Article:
Sorry for the delay, and thanks for being patient. 😀
The Short Fiction page contains all the previous installments if you need to catch up.
Holding his shirt to his face, Vortel followed Axel’s vague outline deeper into the tunnel. The air gradually cleared but went pitch black. A bluish light winked on. Axel held a glowing sphere the size of a light bulb.
“That should hold them long enough,” he said.
Vortel stumbled after him, still reeling from what he’d seen.
“Listen, carefully, my man,” Axel said. “Tebin screwed us. I didn’t have enough time to boost the power.” A grim note edged his voice. “You only have one shot at this.”
“If it fails?”
“It won’t, but I need you to give me the precise information I ask for when we get there. Otherwise you might end up drifting in an asteroid belt a thousand years from now.”
They rounded the corner and stopped at the transporter. It had undergone some modifications since Vortel last saw it. Several cables ran from a metal box on the ground that was equipped with two dials and a gauge. Attached to the box, a clear cylinder held andonium powder.
“It’s crude, but it will do the job,” Axel said, flipping a switch mounted to another box on the wall. A floodlight cast a dim glow.
“What do you need?” Vortel asked.
“Hang on. Giving it power.” Axel moved to a large panel propped against the wall, equipped with several switches, a keyboard, and a cracked screen. A tangle of colored wires snaked from the bottom of the panel to the hollow legs of the transporter.
The screen flashed to life with a hazy blue glow. “Here we go,” Axel said, punching keys. “I need the date, the exact time of the assassination, and the location on Trannis.”
Easy enough. Details branded into Vortel’s mind forever. He relayed the info and Axel typed rapidly, lips pursed. A minute later, he said, “Done.” The screen flickered and beeped.
“It’s time for you to go.” Axel looked on his creation with a glint of pride in his eyes. “Are you ready, my man?”
Vortel nodded. “How does it work?”
Axel pointed to a circle scratched in the stone floor, between the two angled legs of the transporter. “Stand there. Hold perfectly still and don’t breathe. I’ll give a countdown from five. When I finish, I’m going to throw this lever.” He patted a metal lever attached to a tube that ran from the andonium-fed box to a metal ring fixed at the tops of the legs like a strange headband.
“That will activate the andonium. I’ve created a vacuum unit that will pull the dust through the box, the tube, and into the ring, which is hollow.” Axel gestured as he spoke.
“Once the andonium disperses, I’ll give it an electrical shock. The friction will cause a reaction, sending a ripple back up the time stream. Anything inside the ring will be transported. I’ve programmed your location and time into the placement device, accounting for extra time to stop the assassination.”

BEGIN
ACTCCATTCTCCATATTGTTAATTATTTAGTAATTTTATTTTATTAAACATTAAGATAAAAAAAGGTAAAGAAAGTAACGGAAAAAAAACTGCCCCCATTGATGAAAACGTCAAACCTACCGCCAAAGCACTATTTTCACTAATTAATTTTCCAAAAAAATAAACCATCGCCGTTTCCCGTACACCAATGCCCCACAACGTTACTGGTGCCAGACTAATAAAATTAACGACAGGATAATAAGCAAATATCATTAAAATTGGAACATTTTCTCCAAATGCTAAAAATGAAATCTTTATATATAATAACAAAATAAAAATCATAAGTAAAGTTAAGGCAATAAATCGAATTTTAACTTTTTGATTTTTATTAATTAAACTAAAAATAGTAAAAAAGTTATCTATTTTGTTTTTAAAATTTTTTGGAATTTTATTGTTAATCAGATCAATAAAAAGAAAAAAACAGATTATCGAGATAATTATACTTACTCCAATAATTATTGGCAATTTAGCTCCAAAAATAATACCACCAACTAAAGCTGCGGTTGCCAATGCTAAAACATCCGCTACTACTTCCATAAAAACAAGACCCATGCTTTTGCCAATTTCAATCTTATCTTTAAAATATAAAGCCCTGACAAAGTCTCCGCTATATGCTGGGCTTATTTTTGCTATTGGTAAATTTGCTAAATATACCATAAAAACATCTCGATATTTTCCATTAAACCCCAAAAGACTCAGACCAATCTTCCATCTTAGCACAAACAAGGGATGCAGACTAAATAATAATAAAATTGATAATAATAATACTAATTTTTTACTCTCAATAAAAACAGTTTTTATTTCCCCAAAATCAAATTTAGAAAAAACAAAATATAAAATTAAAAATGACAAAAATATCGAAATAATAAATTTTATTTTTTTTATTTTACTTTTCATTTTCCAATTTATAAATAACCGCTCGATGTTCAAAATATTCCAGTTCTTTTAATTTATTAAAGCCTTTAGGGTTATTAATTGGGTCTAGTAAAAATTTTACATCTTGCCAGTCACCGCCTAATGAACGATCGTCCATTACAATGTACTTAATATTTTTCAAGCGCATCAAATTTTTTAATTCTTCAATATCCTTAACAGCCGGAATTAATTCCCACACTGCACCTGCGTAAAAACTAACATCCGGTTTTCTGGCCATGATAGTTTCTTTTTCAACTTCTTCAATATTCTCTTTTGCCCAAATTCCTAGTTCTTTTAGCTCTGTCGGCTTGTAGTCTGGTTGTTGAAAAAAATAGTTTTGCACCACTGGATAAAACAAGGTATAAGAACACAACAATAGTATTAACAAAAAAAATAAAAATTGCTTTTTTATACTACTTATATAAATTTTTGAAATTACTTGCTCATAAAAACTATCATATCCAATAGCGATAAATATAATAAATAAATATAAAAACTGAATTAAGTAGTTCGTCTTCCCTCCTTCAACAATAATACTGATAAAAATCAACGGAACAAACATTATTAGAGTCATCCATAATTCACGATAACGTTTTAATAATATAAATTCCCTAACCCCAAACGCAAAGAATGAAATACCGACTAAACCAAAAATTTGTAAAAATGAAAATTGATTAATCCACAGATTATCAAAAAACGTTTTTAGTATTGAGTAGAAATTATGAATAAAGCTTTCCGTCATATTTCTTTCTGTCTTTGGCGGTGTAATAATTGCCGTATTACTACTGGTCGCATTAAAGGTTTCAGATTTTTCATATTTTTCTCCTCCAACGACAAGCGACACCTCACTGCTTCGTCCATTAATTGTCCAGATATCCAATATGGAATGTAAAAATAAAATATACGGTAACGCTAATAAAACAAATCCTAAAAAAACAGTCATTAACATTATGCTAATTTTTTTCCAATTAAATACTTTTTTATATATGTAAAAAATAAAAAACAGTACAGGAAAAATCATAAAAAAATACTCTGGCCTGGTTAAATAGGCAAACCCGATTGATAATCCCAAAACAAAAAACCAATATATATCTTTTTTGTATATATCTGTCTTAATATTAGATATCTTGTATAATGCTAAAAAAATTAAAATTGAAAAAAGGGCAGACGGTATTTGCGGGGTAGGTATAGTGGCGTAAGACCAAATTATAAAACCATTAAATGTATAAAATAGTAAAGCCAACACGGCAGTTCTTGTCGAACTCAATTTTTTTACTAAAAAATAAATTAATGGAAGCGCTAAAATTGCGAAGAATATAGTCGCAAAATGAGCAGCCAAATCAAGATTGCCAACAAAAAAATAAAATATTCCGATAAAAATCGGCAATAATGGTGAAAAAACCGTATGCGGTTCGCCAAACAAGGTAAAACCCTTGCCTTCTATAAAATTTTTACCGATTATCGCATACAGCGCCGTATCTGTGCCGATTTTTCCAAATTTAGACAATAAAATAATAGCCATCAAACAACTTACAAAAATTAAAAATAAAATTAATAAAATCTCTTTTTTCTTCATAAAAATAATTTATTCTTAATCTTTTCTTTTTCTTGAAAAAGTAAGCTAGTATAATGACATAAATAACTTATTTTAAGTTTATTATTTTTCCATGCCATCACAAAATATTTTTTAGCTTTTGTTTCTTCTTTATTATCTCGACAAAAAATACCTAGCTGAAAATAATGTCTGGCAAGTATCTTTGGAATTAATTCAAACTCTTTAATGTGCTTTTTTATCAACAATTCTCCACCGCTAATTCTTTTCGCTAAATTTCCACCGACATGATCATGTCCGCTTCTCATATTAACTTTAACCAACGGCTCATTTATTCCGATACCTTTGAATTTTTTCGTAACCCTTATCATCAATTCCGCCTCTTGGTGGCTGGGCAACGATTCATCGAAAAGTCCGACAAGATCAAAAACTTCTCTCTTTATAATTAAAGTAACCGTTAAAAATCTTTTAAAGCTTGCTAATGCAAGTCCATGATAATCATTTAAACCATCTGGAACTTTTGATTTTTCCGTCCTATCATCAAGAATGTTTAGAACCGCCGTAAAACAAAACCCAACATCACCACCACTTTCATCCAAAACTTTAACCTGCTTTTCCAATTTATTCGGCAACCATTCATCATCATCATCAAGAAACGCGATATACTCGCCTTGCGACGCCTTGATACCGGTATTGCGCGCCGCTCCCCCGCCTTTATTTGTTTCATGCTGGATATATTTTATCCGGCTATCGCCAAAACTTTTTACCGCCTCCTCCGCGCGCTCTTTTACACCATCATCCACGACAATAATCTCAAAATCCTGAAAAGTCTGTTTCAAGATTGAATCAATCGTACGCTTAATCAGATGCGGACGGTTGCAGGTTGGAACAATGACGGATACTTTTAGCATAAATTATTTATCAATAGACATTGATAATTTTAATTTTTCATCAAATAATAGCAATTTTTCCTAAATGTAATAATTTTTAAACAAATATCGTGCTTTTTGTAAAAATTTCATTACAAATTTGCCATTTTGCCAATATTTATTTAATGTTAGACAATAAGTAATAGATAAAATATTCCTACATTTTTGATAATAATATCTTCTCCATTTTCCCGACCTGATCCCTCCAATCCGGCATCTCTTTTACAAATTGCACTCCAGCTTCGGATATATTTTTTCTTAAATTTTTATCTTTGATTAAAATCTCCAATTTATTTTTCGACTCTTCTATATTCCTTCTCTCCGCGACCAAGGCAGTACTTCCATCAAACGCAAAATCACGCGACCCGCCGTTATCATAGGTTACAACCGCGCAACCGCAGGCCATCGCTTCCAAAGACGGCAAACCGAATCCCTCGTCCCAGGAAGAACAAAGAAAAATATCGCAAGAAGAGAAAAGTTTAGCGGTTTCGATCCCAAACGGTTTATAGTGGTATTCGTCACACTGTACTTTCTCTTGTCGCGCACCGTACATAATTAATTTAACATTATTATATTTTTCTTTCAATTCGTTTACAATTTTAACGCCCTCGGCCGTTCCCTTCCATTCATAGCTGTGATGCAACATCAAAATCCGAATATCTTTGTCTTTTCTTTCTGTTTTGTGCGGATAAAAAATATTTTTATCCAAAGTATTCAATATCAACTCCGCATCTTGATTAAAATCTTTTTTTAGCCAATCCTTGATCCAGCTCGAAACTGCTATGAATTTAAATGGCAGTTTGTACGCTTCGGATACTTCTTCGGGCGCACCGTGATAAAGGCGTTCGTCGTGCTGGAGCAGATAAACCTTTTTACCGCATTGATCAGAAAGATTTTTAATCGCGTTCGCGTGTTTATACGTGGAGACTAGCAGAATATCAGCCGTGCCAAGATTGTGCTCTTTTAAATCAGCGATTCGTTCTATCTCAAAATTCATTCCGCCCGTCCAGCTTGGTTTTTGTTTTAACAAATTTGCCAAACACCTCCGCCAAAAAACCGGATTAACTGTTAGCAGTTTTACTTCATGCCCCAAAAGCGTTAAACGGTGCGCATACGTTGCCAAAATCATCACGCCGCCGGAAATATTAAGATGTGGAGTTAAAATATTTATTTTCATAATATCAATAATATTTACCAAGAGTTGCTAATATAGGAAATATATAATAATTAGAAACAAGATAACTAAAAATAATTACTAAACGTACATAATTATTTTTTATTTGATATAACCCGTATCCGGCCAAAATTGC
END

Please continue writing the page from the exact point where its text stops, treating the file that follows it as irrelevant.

“Is that all?” Vortel asked as he stepped into the ring. A chill washed over him. This was absurd but incredible. Breathe deep.
“You’ll experience a sharp shock, and you might be numb for a minute after you arrive.”
Axel’s face curved into a tight smile. “That’s it. You’re ready.”
Vortel wasn’t sure. “What about you? This isn’t large enough for both of us.”
Axel’s weak chuckle brought a chill to Vortel’s skin. “Change of plans, my man. I’m not coming. Didn’t have enough time to expand its power for a second run.”
Vortel went numb. “I can’t stop them by myself.”
Axel held up his hand. “No use arguing. You’ll need these.” He pulled up his sleeve, opened the compartment on his arm, and handed Vortel what resembled two pens.
“What do they do?”
Axel’s grin could have competed for a kid’s expression upon entering a candy shop. “One’s a mini-flashlight and the other is tipped with an electrical voltage shocker.” His grin widened. “And they both double as highly concentrated explosives. Small blast radius, but they pack a punch worse than Tebin’s.”
Vortel smiled in spite of himself.
“Push the button on the end, give it three seconds, and pow!” Axel grew serious. “Take this.” He thrust a folded piece of paper into Vortel’s hand. “Don’t read that until you’ve succeeded.”
Vortel stuffed the paper in his pocket.
A muffled sound floated down the tunnel. Axel’s face contorted. “They got through. They’re coming.”
Vortel sucked in a long breath. “Axel…thank you.”
Axel flipped a switch, and the transporter began to vibrate and hum. “Do me a favor. Make this chance count.”
The voices neared. Lights bounced on the wall.
“I will.” Vortel held still.
Axel counted. “Five…four…three…two…one.” He pulled the lever.
Vortel stared at Axel, fixing the image in his mind. For a moment, nothing happened. Vortel wanted to move but locked his muscles. Then the air bubbled. Bright lights flashed, piercing his brain. A chill washed over him, as if he had dived into an icy pool. Silence engulfed him, and the thud-thud of his heart pulsed in his ears. Axel smiled. Then the tunnel, the equipment, and Axel melted away.
Vortel hurtled into a free fall, surrounded by blackness. Something pulled at his body, like huge jaws trying to rip him apart. A jolt. He hit something hard. His eyes were open, but he saw nothing.
A burst of sound, color, and smells slammed into his senses. He blinked and it was as if he’d stepped from the darkness into a lighted room. He stood in a dimly lit street, surrounded by apartment buildings. Ahead, the street emptied into a huge square where people flocked past. One of them wore a tattered brown coat that reached the knees.
Gurn, the gang leader.
Vortel nearly choked. Everyone was gathering for the annual city fundraiser, where the Prime gave a speech, and where tonight, he was about to die.
From his position, Vortel had a clear view of City Tower jutting into the air. Projected in blazing red numbers on the side of the steel building, the time read 8:41 PM.
Nineteen minutes before the assassination.
The conclusion rapidly approaches. How do you think it will end?